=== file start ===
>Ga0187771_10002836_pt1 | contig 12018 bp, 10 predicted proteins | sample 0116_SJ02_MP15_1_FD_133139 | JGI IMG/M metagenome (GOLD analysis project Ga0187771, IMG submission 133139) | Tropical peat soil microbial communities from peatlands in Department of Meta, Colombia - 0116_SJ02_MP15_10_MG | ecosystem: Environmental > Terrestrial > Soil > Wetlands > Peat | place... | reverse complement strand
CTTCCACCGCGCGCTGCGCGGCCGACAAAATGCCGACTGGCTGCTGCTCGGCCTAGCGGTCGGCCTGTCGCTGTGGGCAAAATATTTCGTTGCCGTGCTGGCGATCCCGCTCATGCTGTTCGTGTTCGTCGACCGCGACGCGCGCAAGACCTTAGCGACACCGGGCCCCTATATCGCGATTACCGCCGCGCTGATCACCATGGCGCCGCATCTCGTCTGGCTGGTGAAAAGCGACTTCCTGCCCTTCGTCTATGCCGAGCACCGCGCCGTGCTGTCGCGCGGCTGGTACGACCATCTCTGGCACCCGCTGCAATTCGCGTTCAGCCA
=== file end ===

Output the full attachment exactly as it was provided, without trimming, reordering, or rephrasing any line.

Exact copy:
>Ga0187771_10002836_pt1 | contig 12018 bp, 10 predicted proteins | sample 0116_SJ02_MP15_1_FD_133139 | JGI IMG/M metagenome (GOLD analysis project Ga0187771, IMG submission 133139) | Tropical peat soil microbial communities from peatlands in Department of Meta, Colombia - 0116_SJ02_MP15_10_MG | ecosystem: Environmental > Terrestrial > Soil > Wetlands > Peat | place... | reverse complement strand
CTTCCACCGCGCGCTGCGCGGCCGACAAAATGCCGACTGGCTGCTGCTCGGCCTAGCGGTCGGCCTGTCGCTGTGGGCAAAATATTTCGTTGCCGTGCTGGCGATCCCGCTCATGCTGTTCGTGTTCGTCGACCGCGACGCGCGCAAGACCTTAGCGACACCGGGCCCCTATATCGCGATTACCGCCGCGCTGATCACCATGGCGCCGCATCTCGTCTGGCTGGTGAAAAGCGACTTCCTGCCCTTCGTCTATGCCGAGCACCGCGCCGTGCTGTCGCGCGGCTGGTACGACCATCTCTGGCACCCGCTGCAATTCGCGTTCAGCCA